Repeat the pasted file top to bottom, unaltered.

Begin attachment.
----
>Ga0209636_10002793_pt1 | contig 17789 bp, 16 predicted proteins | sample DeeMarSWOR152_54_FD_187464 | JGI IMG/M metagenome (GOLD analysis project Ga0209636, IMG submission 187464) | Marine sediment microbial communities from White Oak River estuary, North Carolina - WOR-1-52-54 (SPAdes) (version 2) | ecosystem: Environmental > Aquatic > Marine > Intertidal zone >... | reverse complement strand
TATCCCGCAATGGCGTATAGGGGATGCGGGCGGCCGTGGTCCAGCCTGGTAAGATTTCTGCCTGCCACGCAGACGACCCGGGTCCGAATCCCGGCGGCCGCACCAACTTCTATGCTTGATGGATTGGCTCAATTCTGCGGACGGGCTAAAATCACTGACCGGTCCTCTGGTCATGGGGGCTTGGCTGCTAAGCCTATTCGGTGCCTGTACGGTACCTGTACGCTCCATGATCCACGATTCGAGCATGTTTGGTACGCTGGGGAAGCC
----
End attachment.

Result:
>Ga0209636_10002793_pt1 | contig 17789 bp, 16 predicted proteins | sample DeeMarSWOR152_54_FD_187464 | JGI IMG/M metagenome (GOLD analysis project Ga0209636, IMG submission 187464) | Marine sediment microbial communities from White Oak River estuary, North Carolina - WOR-1-52-54 (SPAdes) (version 2) | ecosystem: Environmental > Aquatic > Marine > Intertidal zone >... | reverse complement strand
TATCCCGCAATGGCGTATAGGGGATGCGGGCGGCCGTGGTCCAGCCTGGTAAGATTTCTGCCTGCCACGCAGACGACCCGGGTCCGAATCCCGGCGGCCGCACCAACTTCTATGCTTGATGGATTGGCTCAATTCTGCGGACGGGCTAAAATCACTGACCGGTCCTCTGGTCATGGGGGCTTGGCTGCTAAGCCTATTCGGTGCCTGTACGGTACCTGTACGCTCCATGATCCACGATTCGAGCATGTTTGGTACGCTGGGGAAGCC